Ours have to be given within 30 mins of the ordered time, so my 11am meds can be given from 10:30-11:30. In this window I work with the student to figure out the best time. Ideally it will be during their lunch, but some students come between classes, so they will leave a class about 3 mins before the bell. I only go to a student in special circumstances and it is not routine. For example I had a kiddo very upset about being wheelchair bound for a while, and I went to him for 3 days. After that he had to come to me. I also would occasionally go to a student who was avoiding math class so that he would miss less class, but that was twice. Then I told him the importance of coming at the scheduled time.

    It is the policy of the department that meds should be given in the clinic when possible, so even in a lower school I would be calling for kids to be sent to me, not going to them.
  9. by   OldDude
    I'll accept "noon" or "each am" as a time designation but otherwise I require a note from the kid's MD with a specified time. Parents can some to school and administer the medicine any time they want to.
  10. by   AdobeRN
    I prefer and will request actual times on the prescription or a note from the physician - but sometimes the Rx's are not written that way. Between myself, teacher and parent we try to make the med times easy for the kids to remember with as little class interruption as possible but at the same time adhere to what the RX states. For example if RX is written to be given at noon but the kid will change classes or whatever at 11:45 - I will make admin time 11:45am (with parent permission) because it will be alittle easier for the student to remember and they are not having to stop 15 minutes into the next learning lesson.

    I have K-5 and for the most part everyone remembers to come see me. I do have a couple with severe issues that will never remember - so I go to them or if they are being pulled out of class for extra resource things the teacher will escort them to me.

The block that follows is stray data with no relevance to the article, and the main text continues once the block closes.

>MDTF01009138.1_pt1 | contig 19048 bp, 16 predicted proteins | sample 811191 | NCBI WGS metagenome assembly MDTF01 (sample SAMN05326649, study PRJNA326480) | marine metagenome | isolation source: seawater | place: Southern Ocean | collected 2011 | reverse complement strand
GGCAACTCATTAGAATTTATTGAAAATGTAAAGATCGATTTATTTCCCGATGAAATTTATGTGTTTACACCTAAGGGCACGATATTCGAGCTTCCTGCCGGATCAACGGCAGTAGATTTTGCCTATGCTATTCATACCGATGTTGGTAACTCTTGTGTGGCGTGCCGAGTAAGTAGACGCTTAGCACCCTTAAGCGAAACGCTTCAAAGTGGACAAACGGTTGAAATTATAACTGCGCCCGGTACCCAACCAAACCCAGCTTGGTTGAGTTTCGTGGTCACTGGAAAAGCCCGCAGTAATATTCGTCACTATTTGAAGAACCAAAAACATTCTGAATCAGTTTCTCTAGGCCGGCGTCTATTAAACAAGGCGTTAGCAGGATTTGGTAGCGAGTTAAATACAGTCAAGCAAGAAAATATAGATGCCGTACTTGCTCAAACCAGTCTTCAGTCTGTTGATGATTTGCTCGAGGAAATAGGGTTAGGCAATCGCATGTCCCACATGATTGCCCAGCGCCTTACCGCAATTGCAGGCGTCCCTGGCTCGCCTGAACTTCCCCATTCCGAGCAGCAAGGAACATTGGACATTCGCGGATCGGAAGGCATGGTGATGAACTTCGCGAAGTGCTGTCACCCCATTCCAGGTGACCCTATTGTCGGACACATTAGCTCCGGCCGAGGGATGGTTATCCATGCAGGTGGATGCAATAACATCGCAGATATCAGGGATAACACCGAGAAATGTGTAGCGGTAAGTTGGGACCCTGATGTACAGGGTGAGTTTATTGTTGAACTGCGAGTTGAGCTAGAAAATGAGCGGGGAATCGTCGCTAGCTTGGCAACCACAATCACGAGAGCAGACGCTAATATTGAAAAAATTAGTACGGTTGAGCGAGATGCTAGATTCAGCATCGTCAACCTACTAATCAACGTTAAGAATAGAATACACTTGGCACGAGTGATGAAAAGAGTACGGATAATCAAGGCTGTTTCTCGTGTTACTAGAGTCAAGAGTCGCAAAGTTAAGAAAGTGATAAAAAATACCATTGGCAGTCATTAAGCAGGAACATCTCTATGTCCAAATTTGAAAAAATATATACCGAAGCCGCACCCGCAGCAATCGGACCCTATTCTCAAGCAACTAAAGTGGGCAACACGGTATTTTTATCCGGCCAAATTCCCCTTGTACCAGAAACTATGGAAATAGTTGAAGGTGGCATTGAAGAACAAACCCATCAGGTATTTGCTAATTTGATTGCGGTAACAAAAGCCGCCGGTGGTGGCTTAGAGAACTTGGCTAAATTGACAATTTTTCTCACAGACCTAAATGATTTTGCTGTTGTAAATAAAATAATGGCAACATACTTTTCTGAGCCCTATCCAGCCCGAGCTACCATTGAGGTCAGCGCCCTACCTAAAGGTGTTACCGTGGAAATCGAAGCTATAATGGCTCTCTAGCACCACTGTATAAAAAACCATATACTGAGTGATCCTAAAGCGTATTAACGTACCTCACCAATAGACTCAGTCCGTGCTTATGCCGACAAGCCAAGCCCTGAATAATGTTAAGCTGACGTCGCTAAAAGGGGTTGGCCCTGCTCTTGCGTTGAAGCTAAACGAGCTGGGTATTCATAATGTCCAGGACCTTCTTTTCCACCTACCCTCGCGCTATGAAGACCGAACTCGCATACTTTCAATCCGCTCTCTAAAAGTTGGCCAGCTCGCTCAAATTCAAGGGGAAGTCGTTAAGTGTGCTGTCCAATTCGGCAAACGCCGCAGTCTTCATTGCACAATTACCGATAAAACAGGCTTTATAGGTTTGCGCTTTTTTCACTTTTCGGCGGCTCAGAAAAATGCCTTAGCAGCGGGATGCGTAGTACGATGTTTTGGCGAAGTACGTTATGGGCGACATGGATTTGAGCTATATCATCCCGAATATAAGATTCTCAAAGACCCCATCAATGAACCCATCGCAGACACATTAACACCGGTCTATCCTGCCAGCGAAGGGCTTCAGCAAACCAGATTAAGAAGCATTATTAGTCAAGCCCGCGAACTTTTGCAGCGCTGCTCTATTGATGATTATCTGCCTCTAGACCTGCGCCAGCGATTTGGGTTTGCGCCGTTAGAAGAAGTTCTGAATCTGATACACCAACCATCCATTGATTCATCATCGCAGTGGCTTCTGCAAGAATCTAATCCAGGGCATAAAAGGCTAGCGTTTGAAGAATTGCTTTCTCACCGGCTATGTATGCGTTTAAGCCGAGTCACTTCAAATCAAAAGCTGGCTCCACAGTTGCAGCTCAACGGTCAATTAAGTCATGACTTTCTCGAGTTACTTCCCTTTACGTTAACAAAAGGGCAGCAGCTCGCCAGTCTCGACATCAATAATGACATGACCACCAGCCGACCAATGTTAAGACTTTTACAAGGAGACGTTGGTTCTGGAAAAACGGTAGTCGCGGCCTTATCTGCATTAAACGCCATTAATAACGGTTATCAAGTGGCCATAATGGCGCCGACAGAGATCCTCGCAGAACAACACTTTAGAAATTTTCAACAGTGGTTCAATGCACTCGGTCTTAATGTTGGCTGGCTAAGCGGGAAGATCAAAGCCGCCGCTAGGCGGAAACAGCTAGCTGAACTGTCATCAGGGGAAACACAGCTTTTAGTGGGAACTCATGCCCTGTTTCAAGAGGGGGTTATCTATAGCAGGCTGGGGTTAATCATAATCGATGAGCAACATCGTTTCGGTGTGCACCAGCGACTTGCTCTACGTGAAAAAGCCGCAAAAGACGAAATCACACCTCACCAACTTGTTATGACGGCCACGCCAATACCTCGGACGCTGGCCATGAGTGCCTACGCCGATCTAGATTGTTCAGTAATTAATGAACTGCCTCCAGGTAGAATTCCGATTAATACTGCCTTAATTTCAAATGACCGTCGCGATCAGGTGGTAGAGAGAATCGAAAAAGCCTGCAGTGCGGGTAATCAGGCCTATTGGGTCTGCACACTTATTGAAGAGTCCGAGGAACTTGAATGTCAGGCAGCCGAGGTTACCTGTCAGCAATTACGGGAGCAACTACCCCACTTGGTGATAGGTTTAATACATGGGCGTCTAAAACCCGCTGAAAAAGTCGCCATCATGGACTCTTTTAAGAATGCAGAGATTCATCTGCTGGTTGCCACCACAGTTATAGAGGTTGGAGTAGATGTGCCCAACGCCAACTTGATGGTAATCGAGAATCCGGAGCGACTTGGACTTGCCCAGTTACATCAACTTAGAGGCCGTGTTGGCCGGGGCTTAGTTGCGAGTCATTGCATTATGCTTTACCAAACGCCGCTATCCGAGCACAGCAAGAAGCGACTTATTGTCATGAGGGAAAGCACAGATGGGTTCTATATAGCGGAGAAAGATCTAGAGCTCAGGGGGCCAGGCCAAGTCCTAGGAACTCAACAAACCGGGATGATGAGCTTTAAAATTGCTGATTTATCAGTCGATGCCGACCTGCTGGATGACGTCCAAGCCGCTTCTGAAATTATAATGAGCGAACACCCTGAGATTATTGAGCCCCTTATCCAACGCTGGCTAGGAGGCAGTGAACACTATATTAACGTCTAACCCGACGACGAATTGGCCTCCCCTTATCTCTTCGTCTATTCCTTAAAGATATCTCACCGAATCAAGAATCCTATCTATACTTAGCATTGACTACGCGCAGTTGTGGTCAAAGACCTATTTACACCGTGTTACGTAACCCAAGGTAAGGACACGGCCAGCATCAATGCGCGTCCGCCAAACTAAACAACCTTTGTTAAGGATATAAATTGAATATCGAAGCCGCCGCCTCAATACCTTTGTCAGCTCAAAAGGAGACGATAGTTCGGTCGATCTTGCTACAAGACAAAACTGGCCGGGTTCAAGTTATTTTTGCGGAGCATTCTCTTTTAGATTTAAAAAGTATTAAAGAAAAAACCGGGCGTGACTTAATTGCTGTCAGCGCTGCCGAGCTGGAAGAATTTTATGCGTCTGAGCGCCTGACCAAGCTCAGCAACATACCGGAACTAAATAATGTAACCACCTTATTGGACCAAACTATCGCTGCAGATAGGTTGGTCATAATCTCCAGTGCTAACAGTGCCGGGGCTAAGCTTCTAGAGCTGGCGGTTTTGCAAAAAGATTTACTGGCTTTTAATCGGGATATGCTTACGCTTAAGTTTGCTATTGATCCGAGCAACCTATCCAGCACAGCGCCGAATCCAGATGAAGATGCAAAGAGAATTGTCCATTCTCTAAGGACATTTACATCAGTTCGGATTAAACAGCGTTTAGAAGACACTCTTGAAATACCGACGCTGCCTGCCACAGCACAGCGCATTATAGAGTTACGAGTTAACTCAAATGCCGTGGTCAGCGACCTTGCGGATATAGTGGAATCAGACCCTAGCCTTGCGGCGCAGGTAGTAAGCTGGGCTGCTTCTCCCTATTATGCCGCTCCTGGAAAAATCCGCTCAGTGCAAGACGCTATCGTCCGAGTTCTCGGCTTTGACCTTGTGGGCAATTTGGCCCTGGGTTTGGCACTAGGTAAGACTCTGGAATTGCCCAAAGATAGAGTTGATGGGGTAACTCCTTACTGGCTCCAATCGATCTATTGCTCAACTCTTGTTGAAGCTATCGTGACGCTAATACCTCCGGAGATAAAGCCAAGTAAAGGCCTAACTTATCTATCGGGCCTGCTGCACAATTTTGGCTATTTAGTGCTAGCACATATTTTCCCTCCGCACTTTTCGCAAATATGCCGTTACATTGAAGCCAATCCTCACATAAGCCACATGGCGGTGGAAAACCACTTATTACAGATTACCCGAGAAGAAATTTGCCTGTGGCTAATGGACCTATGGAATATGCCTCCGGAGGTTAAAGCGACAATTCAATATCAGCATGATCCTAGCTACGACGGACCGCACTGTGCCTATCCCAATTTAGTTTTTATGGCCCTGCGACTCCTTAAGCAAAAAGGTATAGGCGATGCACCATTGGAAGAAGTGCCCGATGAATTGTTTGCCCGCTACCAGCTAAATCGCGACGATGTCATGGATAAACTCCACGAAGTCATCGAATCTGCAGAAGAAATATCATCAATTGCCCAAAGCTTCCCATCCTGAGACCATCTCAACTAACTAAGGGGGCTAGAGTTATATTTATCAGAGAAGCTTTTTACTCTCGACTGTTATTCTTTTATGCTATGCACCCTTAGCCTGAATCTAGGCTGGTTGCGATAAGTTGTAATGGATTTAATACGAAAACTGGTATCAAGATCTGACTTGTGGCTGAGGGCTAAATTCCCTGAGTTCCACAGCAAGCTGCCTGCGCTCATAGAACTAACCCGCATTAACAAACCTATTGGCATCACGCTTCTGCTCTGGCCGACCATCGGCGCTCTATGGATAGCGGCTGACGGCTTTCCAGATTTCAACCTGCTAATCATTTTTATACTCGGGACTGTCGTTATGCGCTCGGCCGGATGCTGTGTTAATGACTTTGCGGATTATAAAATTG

11. by   Flare
    most of my meds are given at noon - i have one given at 13:30. None are given outside of my office. If a parent comes with a forgotten dose of whatever I make them give it in my office and ask what they are giving. (if i happen to be in the main when they are there, i'll just have the student come down - point is it needs to be given in front of me)
  12. by   MegWorth
    I have to give 1 student a medication for a heart condition, a few take medication for depression and/or anxiety, and one student takes his inhaler every four hours (once at school).
  13. by   MegWorth
    I am really liking the way all of you handle your medication policy. The medication policy at my school doesn't require a doctor note stating exact times to give medications during the day. I do have one student med direction is to take 1 tablet by mouth at 11:30, this med is for a heart condition. All the others are QD, BID, or TID. I feel several of the parents do not want to deal with giving their child medication, so they have me give it to them when the arrive to school and a few minutes before leaving school.
  14. by   OldDude
    Quote from MegWorth
    I am really liking the way all of you handle your medication policy. The medication policy at my school doesn't require a doctor note stating exact times to give medications during the day. I do have one student med direction is to take 1 tablet by mouth at 11:30, this med is for a heart condition. All the others are QD, BID, or TID. I feel several of the parents do not want to deal with giving their child medication, so they have me give it to them when the arrive to school and a few minutes before leaving school.
    I get that too but I tell the parents, for instance, BID means every 12 hours, TID means every 8 hours. Many ADHD meds are written BID but meant to be given in the morning and at noon. So, you're within your nursing scope of practice to obtain clarification of actual times.

    I have one ADD med I have to give at 3:00 pm - AHHHHHHH! Drives me crazy.